According to the Westminster Shorter Catechism, the purpose of life is to “glorify God, and to enjoy him forever.” Indeed, this same sentiment is found all throughout Christian theology and philosophy. Some Christians, such as William Lane Craig, have stated that “the chief purpose of life is not happiness per se, but the knowledge of God.”
In light of this, it is pretty clear that the Christian purpose of life is not to do good to others, to give back to society, etc, but to come to know God, and worship him. Though, Christians would surely argue that once you know God, good deeds etc would subsequently emanate.
This is all well and good, but it seems to me that this meaning of life could ONLY be known if you were living in a time and place in which Christianity was around. No one would ever come to this conclusion on their own. That is, no one would ever figure that the meaning of life was to worship Jesus, unless they were told this. This seems to be a problem.
It seems that if the creator of the universe made a species of people, specifically for the reason of coming to know, worshiping, and glorifying him, it would be much more obvious. I would think that such a desire would be almost instinctual. It would be a drive that all of humanity shares. Something we all wanted, all yearned for, and all thought about. It would transcend gender, race, class, social status, etc. Obviously, this isn’t the case. Granted, there are many people who do do this. But as I mentioned before, this was taught to them, it wasn’t from some inborn desire.
However, there is indeed something that every human, regardless of race, sex, creed, etc desires. That thing is sex. Or more specifically, the urge to reproduce. This urge, in fact, is so strong, that it actually transcends our own species. Every living organism on the planet shares this urge!
From the naturalistic point of view, in which there is no supernatural creator; humans and all other life were “created” through the forces of natural selection, the most important thing that we can possibly do (from a biological perspective) is reproduce. Our genes want nothing more than to get themselves copied into the next generation.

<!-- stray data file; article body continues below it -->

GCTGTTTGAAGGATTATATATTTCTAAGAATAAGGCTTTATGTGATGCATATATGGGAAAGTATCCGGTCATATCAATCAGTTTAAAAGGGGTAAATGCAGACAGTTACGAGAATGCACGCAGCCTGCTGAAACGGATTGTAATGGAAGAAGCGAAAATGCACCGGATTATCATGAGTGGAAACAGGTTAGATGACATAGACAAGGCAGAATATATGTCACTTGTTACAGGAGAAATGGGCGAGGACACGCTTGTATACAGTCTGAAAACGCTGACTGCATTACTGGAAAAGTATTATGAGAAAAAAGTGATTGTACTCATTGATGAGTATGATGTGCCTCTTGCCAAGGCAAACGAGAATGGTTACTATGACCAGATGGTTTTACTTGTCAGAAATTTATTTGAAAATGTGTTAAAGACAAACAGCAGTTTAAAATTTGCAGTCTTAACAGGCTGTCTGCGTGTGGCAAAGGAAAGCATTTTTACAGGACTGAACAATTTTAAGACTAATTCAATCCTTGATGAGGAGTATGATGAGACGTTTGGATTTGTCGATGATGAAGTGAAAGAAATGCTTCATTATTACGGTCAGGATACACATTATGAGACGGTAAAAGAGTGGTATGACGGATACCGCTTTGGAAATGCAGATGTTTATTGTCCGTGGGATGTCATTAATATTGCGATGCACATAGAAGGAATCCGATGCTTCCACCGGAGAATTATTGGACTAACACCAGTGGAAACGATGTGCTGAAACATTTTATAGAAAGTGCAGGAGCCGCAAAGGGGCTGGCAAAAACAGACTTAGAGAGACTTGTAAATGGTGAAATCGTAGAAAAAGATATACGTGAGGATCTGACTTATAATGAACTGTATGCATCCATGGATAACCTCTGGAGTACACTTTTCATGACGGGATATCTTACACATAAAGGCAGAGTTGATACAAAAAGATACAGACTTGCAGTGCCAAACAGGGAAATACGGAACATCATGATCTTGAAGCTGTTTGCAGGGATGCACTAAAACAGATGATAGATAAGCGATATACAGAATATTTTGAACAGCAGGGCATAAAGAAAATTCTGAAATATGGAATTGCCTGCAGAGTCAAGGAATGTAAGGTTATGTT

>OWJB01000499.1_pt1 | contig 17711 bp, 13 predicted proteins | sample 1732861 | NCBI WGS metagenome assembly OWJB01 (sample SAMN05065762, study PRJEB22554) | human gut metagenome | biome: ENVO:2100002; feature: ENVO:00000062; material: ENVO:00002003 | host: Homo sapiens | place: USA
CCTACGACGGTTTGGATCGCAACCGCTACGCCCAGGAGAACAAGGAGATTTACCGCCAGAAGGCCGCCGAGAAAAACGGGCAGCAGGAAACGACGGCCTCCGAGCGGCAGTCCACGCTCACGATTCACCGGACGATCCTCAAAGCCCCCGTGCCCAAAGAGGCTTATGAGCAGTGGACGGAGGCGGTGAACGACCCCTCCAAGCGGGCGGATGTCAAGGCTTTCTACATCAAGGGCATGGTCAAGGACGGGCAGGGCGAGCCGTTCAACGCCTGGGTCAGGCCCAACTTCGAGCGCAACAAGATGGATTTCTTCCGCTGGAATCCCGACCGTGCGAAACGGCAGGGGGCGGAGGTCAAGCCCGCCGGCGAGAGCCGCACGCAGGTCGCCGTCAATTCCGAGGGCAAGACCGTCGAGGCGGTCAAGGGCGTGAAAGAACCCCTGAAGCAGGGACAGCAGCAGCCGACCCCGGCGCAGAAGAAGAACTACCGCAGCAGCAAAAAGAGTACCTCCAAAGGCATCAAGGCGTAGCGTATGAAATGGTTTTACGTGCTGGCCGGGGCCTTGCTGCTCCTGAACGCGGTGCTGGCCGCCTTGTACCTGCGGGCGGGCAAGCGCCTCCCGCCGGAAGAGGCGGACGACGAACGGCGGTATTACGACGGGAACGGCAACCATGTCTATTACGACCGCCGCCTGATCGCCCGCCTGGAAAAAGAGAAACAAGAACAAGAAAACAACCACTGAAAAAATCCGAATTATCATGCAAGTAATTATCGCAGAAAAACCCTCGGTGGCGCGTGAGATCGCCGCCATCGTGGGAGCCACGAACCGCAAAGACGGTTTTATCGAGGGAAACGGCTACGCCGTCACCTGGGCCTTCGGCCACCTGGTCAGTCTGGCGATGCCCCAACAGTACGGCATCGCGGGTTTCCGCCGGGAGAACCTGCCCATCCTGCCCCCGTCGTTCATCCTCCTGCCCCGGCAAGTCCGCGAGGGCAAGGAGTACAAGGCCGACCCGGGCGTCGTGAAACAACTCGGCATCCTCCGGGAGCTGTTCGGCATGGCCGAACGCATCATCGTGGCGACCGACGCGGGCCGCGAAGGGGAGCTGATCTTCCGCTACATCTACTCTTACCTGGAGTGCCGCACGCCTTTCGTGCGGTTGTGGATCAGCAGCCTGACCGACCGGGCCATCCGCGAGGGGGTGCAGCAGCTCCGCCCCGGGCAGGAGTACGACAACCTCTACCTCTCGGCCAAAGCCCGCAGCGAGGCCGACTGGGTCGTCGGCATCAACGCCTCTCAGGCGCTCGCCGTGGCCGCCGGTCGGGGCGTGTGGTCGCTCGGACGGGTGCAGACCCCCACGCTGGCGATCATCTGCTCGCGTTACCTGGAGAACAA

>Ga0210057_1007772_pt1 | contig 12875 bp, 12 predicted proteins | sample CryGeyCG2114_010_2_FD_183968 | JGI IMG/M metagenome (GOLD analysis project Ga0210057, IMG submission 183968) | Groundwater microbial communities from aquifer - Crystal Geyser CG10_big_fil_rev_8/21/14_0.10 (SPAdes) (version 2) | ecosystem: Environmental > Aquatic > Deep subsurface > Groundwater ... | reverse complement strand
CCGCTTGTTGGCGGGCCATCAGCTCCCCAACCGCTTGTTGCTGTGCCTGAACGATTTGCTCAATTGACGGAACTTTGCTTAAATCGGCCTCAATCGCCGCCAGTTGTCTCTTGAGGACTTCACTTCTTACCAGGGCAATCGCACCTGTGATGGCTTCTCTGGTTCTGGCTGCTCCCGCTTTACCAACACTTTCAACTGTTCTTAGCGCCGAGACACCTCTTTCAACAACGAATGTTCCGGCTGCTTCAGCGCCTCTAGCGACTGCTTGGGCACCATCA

How does theism, especially Christianity, account for this? As it has already been pointed out, our desires should be to come to know and worship God. So why is it that our actual desires are in no way related to what God wants of us, but exactly what evolution predicts?
I can think of only one answer. It would seem that the Christian would have to argue that our desire for sex is part of our sinful nature. Certainly this is consistent with Christianity’s terror over sex, but it seems very awkward and ad hoc. Today, most thoughtful Christians claim that sex is a gift from God. But if it is a gift from God, why would he have made it so powerful of an urge-- a more powerful urge than what he actually wants us to do? Why not give us a desire to seek, know, and worship him instead?
If God wanted sex only to exist for reproductive reasons alone, he could have made it not so pleasurable. He could have made it just be like so many other biological things. Blowing your nose, going to the bathroom, cutting your nails, etc. These things aren’t bad, but people don’t sit around obsessing over them, wanting to do them constantly.
On the other hand, if evolution alone is responsible for our existence, sex would be the most important thing there is. Evolution would have done everything it could to make sure that organisms reproduce and pass their genes on to future generations. Some species will go to great lengths, risking (even sacrificing) their own lives, just to mate. Even among humans, we will risk ruining our careers, destroying marriages, etc just for sex. God must have known that such a thing would consume us, so why make our urge for it so strong? It seems that he could have just as easily made the desire to know him and worship him as strong. And if that truly is what he wants of us, why didn't he create us with the desire to do so?
As a perfect case study, look at Catholic Priests. They have chosen to devote their lives to what the Christian meaning of life is: coming to know God. However, like everyone else alive, the biological meaning of life is much, much stronger, and in many cases, they give in.
In conclusion, I have to ask: seeing how sex is, without a doubt, the strongest urge that any living organism has, is that what we would expect to see if our purpose in life was to worship God? Subsequently, isn’t this exactly what we would expect to see, if indeed we were shaped by the impersonal forces of evolution, whose main "goal" is the survival and replication of our genes? Obviously, the fact that the strongest urge in existence is reproduction is explained much better by the naturalistic worldview, rather than theistic one. Therefore, we can conclude that it is more reasonable to presume that we were created without the help of God, than with.